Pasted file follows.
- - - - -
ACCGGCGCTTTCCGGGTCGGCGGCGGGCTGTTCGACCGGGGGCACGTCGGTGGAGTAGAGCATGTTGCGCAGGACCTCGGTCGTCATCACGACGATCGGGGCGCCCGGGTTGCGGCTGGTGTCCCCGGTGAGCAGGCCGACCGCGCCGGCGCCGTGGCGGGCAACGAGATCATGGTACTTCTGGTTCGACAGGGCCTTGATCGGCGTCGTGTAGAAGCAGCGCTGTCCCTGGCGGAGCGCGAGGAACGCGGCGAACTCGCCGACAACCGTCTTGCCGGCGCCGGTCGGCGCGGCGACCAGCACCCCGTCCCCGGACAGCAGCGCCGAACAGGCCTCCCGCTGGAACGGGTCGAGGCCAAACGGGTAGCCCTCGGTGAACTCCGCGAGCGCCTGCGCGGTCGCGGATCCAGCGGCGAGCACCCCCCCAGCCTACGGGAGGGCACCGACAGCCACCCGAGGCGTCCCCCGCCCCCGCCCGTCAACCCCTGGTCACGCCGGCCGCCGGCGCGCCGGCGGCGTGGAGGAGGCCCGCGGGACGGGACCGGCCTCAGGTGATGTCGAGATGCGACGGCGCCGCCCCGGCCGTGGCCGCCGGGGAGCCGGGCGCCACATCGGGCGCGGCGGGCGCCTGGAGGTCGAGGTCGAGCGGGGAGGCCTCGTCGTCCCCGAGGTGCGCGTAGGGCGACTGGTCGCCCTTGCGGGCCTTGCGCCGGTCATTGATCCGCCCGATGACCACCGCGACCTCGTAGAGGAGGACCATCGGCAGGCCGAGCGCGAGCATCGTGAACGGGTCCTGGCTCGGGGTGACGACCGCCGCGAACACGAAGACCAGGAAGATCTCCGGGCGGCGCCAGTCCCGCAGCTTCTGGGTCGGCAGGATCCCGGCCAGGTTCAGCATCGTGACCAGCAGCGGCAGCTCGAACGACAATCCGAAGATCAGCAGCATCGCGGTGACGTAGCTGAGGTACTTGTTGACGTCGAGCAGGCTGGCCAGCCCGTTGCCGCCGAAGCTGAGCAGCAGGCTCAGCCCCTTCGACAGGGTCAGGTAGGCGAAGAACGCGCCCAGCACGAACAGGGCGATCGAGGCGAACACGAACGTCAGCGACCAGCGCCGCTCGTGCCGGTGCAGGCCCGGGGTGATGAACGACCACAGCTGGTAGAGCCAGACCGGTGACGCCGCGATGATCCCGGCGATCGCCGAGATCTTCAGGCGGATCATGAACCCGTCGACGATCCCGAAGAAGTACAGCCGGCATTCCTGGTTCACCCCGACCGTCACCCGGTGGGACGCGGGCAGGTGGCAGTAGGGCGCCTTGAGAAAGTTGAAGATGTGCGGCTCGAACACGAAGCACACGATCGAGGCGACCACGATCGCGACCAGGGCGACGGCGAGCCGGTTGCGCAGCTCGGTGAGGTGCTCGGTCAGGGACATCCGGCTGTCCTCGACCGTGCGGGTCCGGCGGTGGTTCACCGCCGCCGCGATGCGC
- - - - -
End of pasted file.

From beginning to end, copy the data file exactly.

ACCGGCGCTTTCCGGGTCGGCGGCGGGCTGTTCGACCGGGGGCACGTCGGTGGAGTAGAGCATGTTGCGCAGGACCTCGGTCGTCATCACGACGATCGGGGCGCCCGGGTTGCGGCTGGTGTCCCCGGTGAGCAGGCCGACCGCGCCGGCGCCGTGGCGGGCAACGAGATCATGGTACTTCTGGTTCGACAGGGCCTTGATCGGCGTCGTGTAGAAGCAGCGCTGTCCCTGGCGGAGCGCGAGGAACGCGGCGAACTCGCCGACAACCGTCTTGCCGGCGCCGGTCGGCGCGGCGACCAGCACCCCGTCCCCGGACAGCAGCGCCGAACAGGCCTCCCGCTGGAACGGGTCGAGGCCAAACGGGTAGCCCTCGGTGAACTCCGCGAGCGCCTGCGCGGTCGCGGATCCAGCGGCGAGCACCCCCCCAGCCTACGGGAGGGCACCGACAGCCACCCGAGGCGTCCCCCGCCCCCGCCCGTCAACCCCTGGTCACGCCGGCCGCCGGCGCGCCGGCGGCGTGGAGGAGGCCCGCGGGACGGGACCGGCCTCAGGTGATGTCGAGATGCGACGGCGCCGCCCCGGCCGTGGCCGCCGGGGAGCCGGGCGCCACATCGGGCGCGGCGGGCGCCTGGAGGTCGAGGTCGAGCGGGGAGGCCTCGTCGTCCCCGAGGTGCGCGTAGGGCGACTGGTCGCCCTTGCGGGCCTTGCGCCGGTCATTGATCCGCCCGATGACCACCGCGACCTCGTAGAGGAGGACCATCGGCAGGCCGAGCGCGAGCATCGTGAACGGGTCCTGGCTCGGGGTGACGACCGCCGCGAACACGAAGACCAGGAAGATCTCCGGGCGGCGCCAGTCCCGCAGCTTCTGGGTCGGCAGGATCCCGGCCAGGTTCAGCATCGTGACCAGCAGCGGCAGCTCGAACGACAATCCGAAGATCAGCAGCATCGCGGTGACGTAGCTGAGGTACTTGTTGACGTCGAGCAGGCTGGCCAGCCCGTTGCCGCCGAAGCTGAGCAGCAGGCTCAGCCCCTTCGACAGGGTCAGGTAGGCGAAGAACGCGCCCAGCACGAACAGGGCGATCGAGGCGAACACGAACGTCAGCGACCAGCGCCGCTCGTGCCGGTGCAGGCCCGGGGTGATGAACGACCACAGCTGGTAGAGCCAGACCGGTGACGCCGCGATGATCCCGGCGATCGCCGAGATCTTCAGGCGGATCATGAACCCGTCGACGATCCCGAAGAAGTACAGCCGGCATTCCTGGTTCACCCCGACCGTCACCCGGTGGGACGCGGGCAGGTGGCAGTAGGGCGCCTTGAGAAAGTTGAAGATGTGCGGCTCGAACACGAAGCACACGATCGAGGCGACCACGATCGCGACCAGGGCGACGGCGAGCCGGTTGCGCAGCTCGGTGAGGTGCTCGGTCAGGGACATCCGGCTGTCCTCGACCGTGCGGGTCCGGCGGTGGTTCACCGCCGCCGCGATGCGC